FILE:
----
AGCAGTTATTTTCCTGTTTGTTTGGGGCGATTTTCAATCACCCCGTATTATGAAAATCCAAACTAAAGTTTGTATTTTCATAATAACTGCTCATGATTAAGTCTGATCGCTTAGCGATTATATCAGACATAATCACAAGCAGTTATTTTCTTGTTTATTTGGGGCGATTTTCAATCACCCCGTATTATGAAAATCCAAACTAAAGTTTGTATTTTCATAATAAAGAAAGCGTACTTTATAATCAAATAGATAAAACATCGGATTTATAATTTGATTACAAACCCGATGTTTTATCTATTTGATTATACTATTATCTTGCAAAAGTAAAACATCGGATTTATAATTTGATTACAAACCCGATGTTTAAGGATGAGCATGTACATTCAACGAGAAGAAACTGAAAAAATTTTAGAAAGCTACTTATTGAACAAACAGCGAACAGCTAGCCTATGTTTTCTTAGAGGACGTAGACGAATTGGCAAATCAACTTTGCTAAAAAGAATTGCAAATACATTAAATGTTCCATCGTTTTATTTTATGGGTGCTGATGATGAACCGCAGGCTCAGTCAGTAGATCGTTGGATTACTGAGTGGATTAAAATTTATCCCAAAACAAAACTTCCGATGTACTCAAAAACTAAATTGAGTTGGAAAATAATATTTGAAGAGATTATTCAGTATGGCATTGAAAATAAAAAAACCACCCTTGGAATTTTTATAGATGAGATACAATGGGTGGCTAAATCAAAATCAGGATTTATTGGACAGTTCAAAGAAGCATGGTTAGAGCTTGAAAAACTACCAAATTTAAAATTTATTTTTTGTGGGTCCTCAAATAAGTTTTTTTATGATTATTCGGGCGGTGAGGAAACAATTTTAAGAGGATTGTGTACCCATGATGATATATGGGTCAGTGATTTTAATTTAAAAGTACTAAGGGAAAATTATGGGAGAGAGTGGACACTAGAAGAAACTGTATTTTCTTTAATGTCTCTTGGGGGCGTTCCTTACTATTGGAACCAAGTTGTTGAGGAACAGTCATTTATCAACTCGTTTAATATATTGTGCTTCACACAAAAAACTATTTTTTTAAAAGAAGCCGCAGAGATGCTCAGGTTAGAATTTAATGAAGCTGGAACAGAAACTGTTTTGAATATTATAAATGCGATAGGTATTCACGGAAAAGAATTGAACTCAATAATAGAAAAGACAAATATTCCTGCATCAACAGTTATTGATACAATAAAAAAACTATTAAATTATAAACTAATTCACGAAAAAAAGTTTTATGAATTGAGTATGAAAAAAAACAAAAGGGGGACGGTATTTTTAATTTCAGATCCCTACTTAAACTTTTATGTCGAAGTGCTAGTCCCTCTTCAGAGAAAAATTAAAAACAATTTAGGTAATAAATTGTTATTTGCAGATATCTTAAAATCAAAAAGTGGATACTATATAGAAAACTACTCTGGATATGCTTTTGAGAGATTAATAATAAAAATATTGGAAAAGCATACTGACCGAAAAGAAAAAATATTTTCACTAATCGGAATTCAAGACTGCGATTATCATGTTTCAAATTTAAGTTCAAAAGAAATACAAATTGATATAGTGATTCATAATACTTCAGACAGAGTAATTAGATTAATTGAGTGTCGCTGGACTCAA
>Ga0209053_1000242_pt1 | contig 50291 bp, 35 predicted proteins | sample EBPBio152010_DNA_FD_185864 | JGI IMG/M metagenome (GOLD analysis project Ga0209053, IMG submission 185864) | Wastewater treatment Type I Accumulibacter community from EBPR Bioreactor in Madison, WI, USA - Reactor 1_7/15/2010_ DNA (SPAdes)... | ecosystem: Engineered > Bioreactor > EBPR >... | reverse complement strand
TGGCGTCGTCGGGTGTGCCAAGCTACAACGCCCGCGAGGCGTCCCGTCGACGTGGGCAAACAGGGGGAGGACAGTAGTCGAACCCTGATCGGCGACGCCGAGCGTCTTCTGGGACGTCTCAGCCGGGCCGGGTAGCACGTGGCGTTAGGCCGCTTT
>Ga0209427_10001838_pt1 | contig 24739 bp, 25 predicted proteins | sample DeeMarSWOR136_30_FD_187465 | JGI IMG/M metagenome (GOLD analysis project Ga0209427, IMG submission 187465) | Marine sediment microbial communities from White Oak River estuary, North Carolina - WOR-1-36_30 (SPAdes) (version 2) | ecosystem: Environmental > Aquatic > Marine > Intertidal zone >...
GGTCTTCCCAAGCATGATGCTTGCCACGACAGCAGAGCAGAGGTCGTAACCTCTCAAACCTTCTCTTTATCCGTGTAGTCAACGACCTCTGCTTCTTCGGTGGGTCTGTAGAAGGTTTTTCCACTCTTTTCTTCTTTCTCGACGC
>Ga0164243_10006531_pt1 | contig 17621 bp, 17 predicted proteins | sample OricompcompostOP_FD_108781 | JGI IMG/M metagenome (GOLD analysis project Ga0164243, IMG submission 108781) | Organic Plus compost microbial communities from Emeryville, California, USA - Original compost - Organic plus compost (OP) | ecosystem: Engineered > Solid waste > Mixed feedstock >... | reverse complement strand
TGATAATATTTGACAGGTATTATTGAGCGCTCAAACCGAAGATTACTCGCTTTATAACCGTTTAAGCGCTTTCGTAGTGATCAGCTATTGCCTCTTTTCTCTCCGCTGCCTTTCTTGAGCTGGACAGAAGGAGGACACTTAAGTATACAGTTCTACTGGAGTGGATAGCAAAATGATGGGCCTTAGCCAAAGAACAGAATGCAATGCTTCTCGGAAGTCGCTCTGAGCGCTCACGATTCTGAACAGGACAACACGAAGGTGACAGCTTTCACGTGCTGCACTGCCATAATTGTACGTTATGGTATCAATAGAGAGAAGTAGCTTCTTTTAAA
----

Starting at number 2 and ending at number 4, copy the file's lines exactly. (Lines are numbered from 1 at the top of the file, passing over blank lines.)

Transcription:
>Ga0209053_1000242_pt1 | contig 50291 bp, 35 predicted proteins | sample EBPBio152010_DNA_FD_185864 | JGI IMG/M metagenome (GOLD analysis project Ga0209053, IMG submission 185864) | Wastewater treatment Type I Accumulibacter community from EBPR Bioreactor in Madison, WI, USA - Reactor 1_7/15/2010_ DNA (SPAdes)... | ecosystem: Engineered > Bioreactor > EBPR >... | reverse complement strand
TGGCGTCGTCGGGTGTGCCAAGCTACAACGCCCGCGAGGCGTCCCGTCGACGTGGGCAAACAGGGGGAGGACAGTAGTCGAACCCTGATCGGCGACGCCGAGCGTCTTCTGGGACGTCTCAGCCGGGCCGGGTAGCACGTGGCGTTAGGCCGCTTT
>Ga0209427_10001838_pt1 | contig 24739 bp, 25 predicted proteins | sample DeeMarSWOR136_30_FD_187465 | JGI IMG/M metagenome (GOLD analysis project Ga0209427, IMG submission 187465) | Marine sediment microbial communities from White Oak River estuary, North Carolina - WOR-1-36_30 (SPAdes) (version 2) | ecosystem: Environmental > Aquatic > Marine > Intertidal zone >...